Cellulose model films with different charge densities were prepared by spin-coating dissolved cellulose in N-methylmorpholine-N-oxide onto SiO2 surfaces. The swelling of the model cellulose films due to exposure to solutions of different electrolytes and at different ionic strengths and pH values were studied using QCM-D (quartz crystal microbalance with dissipation monitoring). Results show that at pH 5, there is a swelling of the film at a low electrolyte concentration (10(-4)-10(-2) M), whereas the deswelling of the film was observed at a high electrolyte concentration (10(-1)-1 M). A considerable swelling of the films is seen when they are treated with deionized water with an increasing pH. The swelling of the films is accompanied by an increase in dissipation, that is, a softening of the material, and the deswelling by a decrease in dissipation, that is, a stiffening of the material. Furthermore, exposure of the films to solutions of different electrolytes affected the swelling of the layer. In this respect, the swelling response of Na2SO4 differs from that of NaCl and CaC1(2) by showing simultaneously high swelling and low dissipation values. The results also show that the rate of swelling reaches its lowest value as the electrolyte concentration reaches the detected limit for the deswelling. The QCM-D results are compared to the swelling of the corresponding carboxymethylated fibers, where a similar behavior was found. However, for the fibers a marked deswelling occurred at a high electrolyte concentration, but only a minor deswelling of the cellulose film was observed. This difference between the materials can be ascribed to noncovalent bonds within the film that will not reform when the swelling forces are decreased at high electrolyte concentrations. A direct measurement of the thickness changes was performed using atomic force microscopy, which shows that the change in frequency measured with QCM-D for the films treated with different NaCl electrolyte concentrations corresponds to changes of 1-2%.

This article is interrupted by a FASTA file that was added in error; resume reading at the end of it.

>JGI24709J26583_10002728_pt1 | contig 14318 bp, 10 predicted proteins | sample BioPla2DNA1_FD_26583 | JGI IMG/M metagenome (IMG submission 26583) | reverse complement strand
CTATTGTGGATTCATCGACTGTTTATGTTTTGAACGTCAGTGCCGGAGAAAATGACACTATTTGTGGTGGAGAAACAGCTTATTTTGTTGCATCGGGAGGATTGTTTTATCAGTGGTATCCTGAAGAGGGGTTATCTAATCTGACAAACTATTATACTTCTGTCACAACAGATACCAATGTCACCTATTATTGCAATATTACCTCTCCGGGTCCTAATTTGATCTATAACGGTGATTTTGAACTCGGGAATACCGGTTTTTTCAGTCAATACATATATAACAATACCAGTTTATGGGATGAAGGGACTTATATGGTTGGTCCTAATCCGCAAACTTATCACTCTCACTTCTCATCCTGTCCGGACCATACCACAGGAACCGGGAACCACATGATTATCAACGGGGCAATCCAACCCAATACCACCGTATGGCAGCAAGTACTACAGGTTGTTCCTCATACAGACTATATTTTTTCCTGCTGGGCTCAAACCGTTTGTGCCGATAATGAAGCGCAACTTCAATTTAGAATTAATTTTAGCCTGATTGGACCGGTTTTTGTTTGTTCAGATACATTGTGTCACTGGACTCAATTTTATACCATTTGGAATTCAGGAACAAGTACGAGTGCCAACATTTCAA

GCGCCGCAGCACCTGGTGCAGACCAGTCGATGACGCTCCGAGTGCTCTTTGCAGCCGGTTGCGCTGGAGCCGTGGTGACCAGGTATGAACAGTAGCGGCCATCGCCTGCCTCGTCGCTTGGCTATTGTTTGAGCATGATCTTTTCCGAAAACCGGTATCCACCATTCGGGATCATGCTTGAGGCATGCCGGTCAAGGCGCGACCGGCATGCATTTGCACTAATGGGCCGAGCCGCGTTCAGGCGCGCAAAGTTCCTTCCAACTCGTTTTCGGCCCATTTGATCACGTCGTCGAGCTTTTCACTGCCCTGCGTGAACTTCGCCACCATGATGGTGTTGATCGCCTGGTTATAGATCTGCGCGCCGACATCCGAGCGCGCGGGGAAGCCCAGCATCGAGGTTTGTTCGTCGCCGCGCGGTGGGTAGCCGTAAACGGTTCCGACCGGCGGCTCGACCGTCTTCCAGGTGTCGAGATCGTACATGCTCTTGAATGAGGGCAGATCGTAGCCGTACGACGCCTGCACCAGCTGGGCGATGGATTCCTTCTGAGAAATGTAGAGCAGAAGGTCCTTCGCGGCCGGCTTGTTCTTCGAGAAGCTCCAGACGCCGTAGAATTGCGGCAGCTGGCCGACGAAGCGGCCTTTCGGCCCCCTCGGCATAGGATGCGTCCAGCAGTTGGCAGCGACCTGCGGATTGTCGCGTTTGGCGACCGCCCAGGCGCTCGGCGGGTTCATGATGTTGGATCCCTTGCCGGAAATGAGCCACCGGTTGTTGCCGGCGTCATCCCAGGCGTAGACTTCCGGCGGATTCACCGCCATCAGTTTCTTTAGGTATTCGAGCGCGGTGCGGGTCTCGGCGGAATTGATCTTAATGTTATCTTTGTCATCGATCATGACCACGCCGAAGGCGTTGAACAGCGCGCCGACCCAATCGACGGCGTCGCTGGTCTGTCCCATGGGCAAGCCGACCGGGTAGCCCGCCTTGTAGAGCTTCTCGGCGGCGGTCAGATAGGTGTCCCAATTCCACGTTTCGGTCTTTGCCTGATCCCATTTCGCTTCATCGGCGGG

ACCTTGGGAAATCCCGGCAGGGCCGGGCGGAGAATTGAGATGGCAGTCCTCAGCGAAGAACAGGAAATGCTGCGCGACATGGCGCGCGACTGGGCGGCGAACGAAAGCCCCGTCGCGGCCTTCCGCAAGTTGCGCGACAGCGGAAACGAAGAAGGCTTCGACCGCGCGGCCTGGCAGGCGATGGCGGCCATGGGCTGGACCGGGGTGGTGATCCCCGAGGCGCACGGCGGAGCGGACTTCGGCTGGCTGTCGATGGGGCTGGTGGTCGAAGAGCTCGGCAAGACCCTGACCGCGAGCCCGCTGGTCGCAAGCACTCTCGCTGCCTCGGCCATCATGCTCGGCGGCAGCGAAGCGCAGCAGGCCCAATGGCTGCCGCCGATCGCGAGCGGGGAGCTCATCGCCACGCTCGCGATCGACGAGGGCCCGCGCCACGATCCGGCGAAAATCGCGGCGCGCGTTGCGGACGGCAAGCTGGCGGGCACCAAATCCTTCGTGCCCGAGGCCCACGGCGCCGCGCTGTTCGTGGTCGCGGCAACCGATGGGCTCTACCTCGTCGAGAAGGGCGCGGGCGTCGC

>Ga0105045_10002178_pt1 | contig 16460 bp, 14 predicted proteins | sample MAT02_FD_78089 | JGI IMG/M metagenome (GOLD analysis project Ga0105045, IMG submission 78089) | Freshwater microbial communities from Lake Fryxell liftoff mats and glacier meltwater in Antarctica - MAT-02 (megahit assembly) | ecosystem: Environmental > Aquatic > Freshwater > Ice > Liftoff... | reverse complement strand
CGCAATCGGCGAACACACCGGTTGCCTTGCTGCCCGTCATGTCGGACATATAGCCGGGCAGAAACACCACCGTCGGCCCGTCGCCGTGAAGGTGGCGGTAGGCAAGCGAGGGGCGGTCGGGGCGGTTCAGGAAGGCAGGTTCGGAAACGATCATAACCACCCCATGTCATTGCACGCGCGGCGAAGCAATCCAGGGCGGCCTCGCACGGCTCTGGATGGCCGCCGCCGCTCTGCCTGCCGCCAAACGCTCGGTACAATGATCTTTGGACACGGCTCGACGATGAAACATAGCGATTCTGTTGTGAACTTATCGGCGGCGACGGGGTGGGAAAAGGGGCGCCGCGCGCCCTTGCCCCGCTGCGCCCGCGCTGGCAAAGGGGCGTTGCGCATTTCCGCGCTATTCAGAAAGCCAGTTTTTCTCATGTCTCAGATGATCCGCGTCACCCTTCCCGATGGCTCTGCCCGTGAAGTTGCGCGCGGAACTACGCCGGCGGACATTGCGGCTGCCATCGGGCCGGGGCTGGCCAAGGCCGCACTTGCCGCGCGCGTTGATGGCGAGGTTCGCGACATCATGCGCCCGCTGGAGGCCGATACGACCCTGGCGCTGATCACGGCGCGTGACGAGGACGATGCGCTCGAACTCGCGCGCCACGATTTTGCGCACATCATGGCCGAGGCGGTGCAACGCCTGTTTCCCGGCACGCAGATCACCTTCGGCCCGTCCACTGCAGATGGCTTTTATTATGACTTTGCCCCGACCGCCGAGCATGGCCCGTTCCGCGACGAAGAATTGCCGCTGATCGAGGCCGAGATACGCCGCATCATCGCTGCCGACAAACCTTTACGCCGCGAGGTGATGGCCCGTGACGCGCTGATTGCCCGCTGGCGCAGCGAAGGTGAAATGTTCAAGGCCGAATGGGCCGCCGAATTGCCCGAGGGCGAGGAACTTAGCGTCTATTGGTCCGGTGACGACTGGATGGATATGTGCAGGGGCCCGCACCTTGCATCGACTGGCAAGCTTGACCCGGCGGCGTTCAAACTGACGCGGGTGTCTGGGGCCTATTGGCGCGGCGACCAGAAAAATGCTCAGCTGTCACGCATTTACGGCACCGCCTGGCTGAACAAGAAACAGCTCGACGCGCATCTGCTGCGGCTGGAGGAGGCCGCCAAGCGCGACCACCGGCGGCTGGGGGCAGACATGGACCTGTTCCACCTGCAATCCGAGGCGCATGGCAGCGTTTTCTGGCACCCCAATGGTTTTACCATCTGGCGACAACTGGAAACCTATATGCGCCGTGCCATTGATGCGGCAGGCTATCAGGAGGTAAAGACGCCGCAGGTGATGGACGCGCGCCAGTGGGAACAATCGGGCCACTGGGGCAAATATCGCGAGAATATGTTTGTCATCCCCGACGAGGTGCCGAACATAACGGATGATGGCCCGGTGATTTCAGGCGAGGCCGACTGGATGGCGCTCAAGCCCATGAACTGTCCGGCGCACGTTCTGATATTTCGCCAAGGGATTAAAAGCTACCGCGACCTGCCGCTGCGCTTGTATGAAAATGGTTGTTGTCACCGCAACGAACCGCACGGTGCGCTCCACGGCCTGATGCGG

2003. Vol. 19, no 19, 7895-7903 p.